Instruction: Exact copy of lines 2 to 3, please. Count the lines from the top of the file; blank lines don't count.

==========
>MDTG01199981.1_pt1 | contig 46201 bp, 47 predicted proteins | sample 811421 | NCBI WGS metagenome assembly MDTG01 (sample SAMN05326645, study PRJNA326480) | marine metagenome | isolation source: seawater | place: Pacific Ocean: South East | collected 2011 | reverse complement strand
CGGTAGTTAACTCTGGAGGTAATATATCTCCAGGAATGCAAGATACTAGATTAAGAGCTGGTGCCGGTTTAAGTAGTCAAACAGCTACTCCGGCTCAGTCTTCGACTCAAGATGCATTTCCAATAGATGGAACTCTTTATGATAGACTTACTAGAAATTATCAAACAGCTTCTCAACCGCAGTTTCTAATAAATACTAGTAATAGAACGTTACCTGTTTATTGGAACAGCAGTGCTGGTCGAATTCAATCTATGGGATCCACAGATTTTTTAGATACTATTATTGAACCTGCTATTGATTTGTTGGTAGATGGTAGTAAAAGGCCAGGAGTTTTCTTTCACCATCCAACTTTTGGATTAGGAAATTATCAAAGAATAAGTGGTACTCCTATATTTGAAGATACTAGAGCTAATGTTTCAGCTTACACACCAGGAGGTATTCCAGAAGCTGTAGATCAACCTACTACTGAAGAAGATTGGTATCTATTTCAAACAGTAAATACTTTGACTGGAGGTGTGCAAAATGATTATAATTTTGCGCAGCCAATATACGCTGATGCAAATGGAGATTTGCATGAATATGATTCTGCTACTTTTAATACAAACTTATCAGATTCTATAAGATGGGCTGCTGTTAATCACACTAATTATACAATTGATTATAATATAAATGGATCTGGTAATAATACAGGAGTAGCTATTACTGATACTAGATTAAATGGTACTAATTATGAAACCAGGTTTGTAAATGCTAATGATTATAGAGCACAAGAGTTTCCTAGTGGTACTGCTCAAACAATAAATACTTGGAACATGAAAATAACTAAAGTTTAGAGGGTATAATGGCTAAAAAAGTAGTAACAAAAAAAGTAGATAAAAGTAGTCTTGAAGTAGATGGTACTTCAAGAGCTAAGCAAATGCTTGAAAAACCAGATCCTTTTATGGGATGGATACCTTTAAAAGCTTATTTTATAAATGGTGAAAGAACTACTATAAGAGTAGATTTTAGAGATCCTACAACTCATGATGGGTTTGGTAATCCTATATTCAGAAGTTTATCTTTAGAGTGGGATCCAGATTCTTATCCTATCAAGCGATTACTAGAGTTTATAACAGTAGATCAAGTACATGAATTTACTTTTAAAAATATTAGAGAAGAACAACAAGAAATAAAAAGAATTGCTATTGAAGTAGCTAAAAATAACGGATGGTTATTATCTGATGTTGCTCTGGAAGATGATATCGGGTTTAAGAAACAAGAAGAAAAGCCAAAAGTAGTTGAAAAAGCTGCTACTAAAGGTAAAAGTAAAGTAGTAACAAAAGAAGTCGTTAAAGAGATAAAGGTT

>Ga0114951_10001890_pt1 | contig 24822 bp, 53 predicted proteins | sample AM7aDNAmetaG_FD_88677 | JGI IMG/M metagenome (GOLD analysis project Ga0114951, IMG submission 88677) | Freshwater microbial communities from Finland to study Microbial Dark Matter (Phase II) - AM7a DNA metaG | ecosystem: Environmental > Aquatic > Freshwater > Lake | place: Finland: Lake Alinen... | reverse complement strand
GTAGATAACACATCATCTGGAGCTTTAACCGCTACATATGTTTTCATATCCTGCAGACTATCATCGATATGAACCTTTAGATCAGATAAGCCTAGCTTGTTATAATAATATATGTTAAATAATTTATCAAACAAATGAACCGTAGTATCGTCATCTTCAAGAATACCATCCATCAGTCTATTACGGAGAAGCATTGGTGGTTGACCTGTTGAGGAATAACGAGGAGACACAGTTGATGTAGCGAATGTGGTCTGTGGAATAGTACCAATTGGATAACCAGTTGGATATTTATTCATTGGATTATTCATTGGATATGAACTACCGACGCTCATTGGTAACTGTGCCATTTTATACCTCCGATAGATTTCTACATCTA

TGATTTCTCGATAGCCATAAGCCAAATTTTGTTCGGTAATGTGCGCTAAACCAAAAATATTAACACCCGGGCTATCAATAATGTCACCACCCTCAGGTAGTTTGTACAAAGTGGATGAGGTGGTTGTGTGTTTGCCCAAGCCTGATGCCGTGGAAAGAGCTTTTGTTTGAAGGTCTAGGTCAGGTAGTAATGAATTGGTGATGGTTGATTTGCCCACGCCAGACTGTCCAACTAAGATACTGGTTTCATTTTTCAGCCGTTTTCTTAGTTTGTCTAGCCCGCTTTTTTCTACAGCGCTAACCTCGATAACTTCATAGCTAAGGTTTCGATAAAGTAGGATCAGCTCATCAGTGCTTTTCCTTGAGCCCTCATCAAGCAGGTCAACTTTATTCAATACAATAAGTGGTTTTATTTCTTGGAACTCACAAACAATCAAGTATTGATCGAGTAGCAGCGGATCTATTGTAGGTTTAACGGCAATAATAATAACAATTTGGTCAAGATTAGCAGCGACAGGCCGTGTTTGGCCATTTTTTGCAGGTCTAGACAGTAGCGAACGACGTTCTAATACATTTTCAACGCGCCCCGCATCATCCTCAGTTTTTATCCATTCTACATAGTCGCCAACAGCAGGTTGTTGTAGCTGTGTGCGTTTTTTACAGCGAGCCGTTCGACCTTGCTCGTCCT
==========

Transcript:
CGGTAGTTAACTCTGGAGGTAATATATCTCCAGGAATGCAAGATACTAGATTAAGAGCTGGTGCCGGTTTAAGTAGTCAAACAGCTACTCCGGCTCAGTCTTCGACTCAAGATGCATTTCCAATAGATGGAACTCTTTATGATAGACTTACTAGAAATTATCAAACAGCTTCTCAACCGCAGTTTCTAATAAATACTAGTAATAGAACGTTACCTGTTTATTGGAACAGCAGTGCTGGTCGAATTCAATCTATGGGATCCACAGATTTTTTAGATACTATTATTGAACCTGCTATTGATTTGTTGGTAGATGGTAGTAAAAGGCCAGGAGTTTTCTTTCACCATCCAACTTTTGGATTAGGAAATTATCAAAGAATAAGTGGTACTCCTATATTTGAAGATACTAGAGCTAATGTTTCAGCTTACACACCAGGAGGTATTCCAGAAGCTGTAGATCAACCTACTACTGAAGAAGATTGGTATCTATTTCAAACAGTAAATACTTTGACTGGAGGTGTGCAAAATGATTATAATTTTGCGCAGCCAATATACGCTGATGCAAATGGAGATTTGCATGAATATGATTCTGCTACTTTTAATACAAACTTATCAGATTCTATAAGATGGGCTGCTGTTAATCACACTAATTATACAATTGATTATAATATAAATGGATCTGGTAATAATACAGGAGTAGCTATTACTGATACTAGATTAAATGGTACTAATTATGAAACCAGGTTTGTAAATGCTAATGATTATAGAGCACAAGAGTTTCCTAGTGGTACTGCTCAAACAATAAATACTTGGAACATGAAAATAACTAAAGTTTAGAGGGTATAATGGCTAAAAAAGTAGTAACAAAAAAAGTAGATAAAAGTAGTCTTGAAGTAGATGGTACTTCAAGAGCTAAGCAAATGCTTGAAAAACCAGATCCTTTTATGGGATGGATACCTTTAAAAGCTTATTTTATAAATGGTGAAAGAACTACTATAAGAGTAGATTTTAGAGATCCTACAACTCATGATGGGTTTGGTAATCCTATATTCAGAAGTTTATCTTTAGAGTGGGATCCAGATTCTTATCCTATCAAGCGATTACTAGAGTTTATAACAGTAGATCAAGTACATGAATTTACTTTTAAAAATATTAGAGAAGAACAACAAGAAATAAAAAGAATTGCTATTGAAGTAGCTAAAAATAACGGATGGTTATTATCTGATGTTGCTCTGGAAGATGATATCGGGTTTAAGAAACAAGAAGAAAAGCCAAAAGTAGTTGAAAAAGCTGCTACTAAAGGTAAAAGTAAAGTAGTAACAAAAGAAGTCGTTAAAGAGATAAAGGTT

>Ga0114951_10001890_pt1 | contig 24822 bp, 53 predicted proteins | sample AM7aDNAmetaG_FD_88677 | JGI IMG/M metagenome (GOLD analysis project Ga0114951, IMG submission 88677) | Freshwater microbial communities from Finland to study Microbial Dark Matter (Phase II) - AM7a DNA metaG | ecosystem: Environmental > Aquatic > Freshwater > Lake | place: Finland: Lake Alinen... | reverse complement strand